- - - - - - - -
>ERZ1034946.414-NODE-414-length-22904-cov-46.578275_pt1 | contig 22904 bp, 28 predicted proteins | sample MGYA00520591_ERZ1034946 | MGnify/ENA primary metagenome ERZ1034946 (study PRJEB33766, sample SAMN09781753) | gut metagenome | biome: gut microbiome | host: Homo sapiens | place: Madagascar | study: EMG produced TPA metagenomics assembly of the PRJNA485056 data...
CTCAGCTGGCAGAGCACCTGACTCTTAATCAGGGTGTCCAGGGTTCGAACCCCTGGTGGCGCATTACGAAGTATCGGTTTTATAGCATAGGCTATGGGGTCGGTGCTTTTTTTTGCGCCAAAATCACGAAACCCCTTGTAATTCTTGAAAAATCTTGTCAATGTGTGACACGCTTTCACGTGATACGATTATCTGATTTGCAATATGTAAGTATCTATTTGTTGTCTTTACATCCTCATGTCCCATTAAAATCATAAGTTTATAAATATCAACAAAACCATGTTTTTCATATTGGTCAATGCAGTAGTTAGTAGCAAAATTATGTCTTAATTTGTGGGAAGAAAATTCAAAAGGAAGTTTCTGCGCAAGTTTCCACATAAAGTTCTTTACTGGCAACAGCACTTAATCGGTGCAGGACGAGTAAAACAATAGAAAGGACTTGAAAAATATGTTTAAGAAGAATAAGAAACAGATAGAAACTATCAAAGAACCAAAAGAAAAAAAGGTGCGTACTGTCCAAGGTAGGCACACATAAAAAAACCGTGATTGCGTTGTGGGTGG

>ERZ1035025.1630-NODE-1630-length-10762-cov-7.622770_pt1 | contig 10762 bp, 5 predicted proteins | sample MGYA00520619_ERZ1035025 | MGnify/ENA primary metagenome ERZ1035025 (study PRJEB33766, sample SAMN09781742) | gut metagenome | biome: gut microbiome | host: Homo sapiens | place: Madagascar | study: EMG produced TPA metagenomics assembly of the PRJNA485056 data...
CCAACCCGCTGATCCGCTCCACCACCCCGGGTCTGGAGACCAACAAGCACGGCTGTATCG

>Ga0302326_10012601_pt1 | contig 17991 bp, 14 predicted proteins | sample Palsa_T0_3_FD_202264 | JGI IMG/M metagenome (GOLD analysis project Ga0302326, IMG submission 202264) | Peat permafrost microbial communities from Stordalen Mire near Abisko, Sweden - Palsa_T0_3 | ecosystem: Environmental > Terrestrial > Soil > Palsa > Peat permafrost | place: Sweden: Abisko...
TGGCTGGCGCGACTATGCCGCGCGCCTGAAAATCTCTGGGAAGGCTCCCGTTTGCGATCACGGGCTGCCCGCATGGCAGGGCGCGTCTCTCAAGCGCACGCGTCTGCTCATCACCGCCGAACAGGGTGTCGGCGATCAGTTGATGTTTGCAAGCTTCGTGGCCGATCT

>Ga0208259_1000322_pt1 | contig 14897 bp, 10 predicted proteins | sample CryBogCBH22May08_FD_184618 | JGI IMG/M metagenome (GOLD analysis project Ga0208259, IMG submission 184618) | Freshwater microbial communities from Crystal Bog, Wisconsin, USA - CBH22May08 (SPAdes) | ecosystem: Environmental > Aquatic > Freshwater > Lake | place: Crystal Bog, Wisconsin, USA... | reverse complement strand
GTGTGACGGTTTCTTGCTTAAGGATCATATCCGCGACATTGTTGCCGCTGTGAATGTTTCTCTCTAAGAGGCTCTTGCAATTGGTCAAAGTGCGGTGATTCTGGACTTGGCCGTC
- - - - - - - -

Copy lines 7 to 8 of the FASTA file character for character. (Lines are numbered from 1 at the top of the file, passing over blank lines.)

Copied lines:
>Ga0208259_1000322_pt1 | contig 14897 bp, 10 predicted proteins | sample CryBogCBH22May08_FD_184618 | JGI IMG/M metagenome (GOLD analysis project Ga0208259, IMG submission 184618) | Freshwater microbial communities from Crystal Bog, Wisconsin, USA - CBH22May08 (SPAdes) | ecosystem: Environmental > Aquatic > Freshwater > Lake | place: Crystal Bog, Wisconsin, USA... | reverse complement strand
GTGTGACGGTTTCTTGCTTAAGGATCATATCCGCGACATTGTTGCCGCTGTGAATGTTTCTCTCTAAGAGGCTCTTGCAATTGGTCAAAGTGCGGTGATTCTGGACTTGGCCGTC